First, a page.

People who are allergic to peanuts might be taking a big risk if they kiss someone who has just eaten a peanut product even if that person has brushed his or her teeth, according to research by the American Academy of Allergy, Asthma & Immunology.

Study: Peanuts And Kissing

For this study, researchers wanted to determine how much peanut allergen lingered in saliva after eating a meal, and after brushing teeth.

The 10 people in the study ate two tablespoons of peanut butter in a sandwich, and their saliva was then collected and tested. It was tested again after they cleaned their teeth.

The peanut allergen remained in the saliva immediately after the meal, and even after teeth were cleaned or rinsed. One hour after eating, the allergen level in six of the seven subjects was undetectable.

The study authors suggest that people wait several hours after eating an allergen before kissing anyone.

The possibility of having a severe allergic reaction after kissing someone who has eaten peanuts was highlighted in the case of a 15-year old Quebec girl who died after kissing her boyfriend. However, the coroner later determined that the cause of death was a severe asthma attack, and not a peanut-contaminated kiss.

Study: Teenagers And Allergies

Another study found that teens took risks with their food allergies.

"Teenagers are at high risk of dying from food anaphylaxis, and we wanted to see why," says study senior author Dr. Scott Sicherer, an associate professor of pediatrics at Mount Sinai School of Medicine in New York City. "Is it because they think they are invincible or because they are forgetful?"

Researchers asked lT4pattictpants, ages 13 to 21, to fill out questionnaires. In total, 75% of the individuals had a peanut allergy or two or more allergies; 82% had had anaphylaxis, a severe allergic reaction that can cause death; and 52% had had more than three such reactions during their lifetime.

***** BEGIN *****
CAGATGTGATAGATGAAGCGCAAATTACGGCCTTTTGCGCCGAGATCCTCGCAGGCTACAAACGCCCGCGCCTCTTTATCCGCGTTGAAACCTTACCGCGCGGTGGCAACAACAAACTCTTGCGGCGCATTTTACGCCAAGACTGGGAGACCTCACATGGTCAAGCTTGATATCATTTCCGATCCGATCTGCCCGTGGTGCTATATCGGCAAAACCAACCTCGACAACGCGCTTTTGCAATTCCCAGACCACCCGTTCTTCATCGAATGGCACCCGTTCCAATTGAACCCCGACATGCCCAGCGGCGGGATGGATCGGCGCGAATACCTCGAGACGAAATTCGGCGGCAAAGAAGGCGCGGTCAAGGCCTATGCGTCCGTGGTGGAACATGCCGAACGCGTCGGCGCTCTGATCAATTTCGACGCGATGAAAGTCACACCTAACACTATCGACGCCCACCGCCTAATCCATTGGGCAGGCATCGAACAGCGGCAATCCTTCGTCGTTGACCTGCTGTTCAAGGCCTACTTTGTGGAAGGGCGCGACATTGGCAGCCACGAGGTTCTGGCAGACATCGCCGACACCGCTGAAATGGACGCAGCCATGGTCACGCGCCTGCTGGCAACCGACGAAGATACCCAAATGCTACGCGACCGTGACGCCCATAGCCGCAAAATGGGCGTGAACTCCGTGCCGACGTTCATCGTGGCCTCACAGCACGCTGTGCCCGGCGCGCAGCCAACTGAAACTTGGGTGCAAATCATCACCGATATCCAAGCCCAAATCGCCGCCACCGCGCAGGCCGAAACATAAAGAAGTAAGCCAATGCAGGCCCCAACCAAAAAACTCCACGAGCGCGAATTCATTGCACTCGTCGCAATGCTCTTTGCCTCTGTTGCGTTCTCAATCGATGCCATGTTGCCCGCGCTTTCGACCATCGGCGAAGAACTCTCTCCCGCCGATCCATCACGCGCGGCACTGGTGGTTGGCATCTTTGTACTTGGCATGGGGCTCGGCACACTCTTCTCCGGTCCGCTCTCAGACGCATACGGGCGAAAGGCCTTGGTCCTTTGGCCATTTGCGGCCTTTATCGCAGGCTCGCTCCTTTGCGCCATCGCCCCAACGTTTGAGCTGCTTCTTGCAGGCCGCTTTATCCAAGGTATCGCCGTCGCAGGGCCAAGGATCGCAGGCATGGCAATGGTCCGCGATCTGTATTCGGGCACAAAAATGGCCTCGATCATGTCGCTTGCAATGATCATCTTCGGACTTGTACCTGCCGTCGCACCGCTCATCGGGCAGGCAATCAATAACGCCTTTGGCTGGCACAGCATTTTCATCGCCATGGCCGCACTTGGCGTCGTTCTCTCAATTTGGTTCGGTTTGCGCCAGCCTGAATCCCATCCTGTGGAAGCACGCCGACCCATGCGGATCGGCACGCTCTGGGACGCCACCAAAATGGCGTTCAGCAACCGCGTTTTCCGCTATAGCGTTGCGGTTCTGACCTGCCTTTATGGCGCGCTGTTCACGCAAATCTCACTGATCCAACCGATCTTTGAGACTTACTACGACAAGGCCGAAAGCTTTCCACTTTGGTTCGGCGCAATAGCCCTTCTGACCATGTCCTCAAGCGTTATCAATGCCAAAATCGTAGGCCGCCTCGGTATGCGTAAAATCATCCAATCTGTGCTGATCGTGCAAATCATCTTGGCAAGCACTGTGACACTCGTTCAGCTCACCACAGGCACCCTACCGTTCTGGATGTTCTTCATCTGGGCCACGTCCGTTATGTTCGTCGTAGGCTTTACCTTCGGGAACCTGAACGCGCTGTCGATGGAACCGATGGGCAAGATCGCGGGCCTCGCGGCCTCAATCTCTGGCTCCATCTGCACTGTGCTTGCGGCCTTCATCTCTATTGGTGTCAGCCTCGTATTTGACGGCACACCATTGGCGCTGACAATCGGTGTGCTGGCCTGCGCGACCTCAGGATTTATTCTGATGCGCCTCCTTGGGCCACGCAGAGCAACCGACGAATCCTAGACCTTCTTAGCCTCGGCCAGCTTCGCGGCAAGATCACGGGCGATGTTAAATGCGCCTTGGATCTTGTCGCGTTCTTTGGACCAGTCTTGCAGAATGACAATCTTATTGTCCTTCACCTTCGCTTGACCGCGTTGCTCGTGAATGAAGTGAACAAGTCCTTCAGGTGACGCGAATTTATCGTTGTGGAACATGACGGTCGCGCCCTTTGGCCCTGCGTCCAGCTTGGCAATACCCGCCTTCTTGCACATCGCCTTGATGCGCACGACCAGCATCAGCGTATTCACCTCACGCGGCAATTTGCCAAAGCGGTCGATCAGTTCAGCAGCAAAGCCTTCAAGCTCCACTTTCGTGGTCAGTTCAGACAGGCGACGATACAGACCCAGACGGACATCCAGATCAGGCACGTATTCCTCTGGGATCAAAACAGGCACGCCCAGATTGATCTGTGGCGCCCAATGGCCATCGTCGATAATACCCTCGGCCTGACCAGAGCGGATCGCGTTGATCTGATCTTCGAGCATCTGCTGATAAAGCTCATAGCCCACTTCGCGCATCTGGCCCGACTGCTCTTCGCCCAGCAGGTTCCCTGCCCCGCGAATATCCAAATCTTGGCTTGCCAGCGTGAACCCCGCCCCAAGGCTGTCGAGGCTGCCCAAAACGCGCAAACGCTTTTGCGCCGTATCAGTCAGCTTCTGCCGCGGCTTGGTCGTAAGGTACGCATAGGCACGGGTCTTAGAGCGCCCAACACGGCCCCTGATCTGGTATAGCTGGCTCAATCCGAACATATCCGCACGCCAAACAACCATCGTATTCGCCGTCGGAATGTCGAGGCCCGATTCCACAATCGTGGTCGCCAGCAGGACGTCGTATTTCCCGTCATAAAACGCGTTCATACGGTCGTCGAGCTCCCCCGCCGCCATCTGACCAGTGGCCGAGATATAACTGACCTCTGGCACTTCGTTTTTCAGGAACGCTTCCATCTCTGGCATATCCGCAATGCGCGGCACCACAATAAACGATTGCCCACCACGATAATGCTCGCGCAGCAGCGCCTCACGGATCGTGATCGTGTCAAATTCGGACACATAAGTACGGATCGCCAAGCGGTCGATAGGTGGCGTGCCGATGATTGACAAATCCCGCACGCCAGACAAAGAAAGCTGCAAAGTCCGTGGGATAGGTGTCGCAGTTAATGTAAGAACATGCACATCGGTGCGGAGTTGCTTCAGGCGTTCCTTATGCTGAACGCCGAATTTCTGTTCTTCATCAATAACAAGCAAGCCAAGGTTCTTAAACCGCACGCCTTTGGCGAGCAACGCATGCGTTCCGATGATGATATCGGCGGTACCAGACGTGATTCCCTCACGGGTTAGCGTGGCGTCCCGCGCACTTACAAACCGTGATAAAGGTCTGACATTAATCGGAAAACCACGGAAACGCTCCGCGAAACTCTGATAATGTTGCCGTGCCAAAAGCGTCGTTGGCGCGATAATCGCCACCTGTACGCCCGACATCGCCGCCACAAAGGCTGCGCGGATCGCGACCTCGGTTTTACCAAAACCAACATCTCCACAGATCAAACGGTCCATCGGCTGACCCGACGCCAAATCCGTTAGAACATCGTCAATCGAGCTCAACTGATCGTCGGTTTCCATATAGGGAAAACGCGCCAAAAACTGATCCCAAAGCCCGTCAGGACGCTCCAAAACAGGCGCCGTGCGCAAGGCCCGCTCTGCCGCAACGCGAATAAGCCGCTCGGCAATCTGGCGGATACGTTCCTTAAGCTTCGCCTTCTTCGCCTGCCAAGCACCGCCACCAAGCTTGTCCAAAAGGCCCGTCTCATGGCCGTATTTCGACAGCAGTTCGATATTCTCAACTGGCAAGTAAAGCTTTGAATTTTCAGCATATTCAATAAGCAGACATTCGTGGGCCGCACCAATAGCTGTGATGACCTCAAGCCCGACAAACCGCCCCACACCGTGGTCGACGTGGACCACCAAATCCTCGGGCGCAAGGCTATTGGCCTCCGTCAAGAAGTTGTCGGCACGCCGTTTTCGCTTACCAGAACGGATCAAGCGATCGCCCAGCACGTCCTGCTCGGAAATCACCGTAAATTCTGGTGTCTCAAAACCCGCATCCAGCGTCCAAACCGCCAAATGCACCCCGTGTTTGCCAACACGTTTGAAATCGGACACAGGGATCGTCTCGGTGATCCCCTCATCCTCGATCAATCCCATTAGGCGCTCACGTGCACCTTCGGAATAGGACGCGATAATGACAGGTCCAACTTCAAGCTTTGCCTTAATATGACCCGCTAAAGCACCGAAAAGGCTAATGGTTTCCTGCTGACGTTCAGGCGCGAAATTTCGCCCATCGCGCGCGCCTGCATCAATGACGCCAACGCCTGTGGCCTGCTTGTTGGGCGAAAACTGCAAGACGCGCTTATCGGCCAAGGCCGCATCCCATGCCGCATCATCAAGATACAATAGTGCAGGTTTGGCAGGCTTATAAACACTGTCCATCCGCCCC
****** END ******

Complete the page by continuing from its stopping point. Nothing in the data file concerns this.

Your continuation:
Overall, 74% of respondents said they always carry epinephrine, the standard antidote for anaphylaxis. But the percentage varied greatly depending on what activity they were participating in-940/o said they carried epinephrine when traveling, but only 43% said they carried it when playing sports.

In addition, 75% said they always read food labels. However, 42% admitted they would eat a food that had a label indicating that it "may contain" an allergen.

Only 60% of teens told friends about their food allergy. And although 68% felt that educating their friends would make life easier, most did not want to undertake it themselves.

More Studies On Allergies

Additional research found that adults who had a severe allergic reaction to food and were prescribed epinephrine auto injectors (EAIs) were not properly trained in using the device and had not received adequate follow-up from a health, care professional.

Other researchers found no evidence indicating that mothers who ate peanuts while pregnant or breast-feeding increased the risk of their children developing a peanut allergy.

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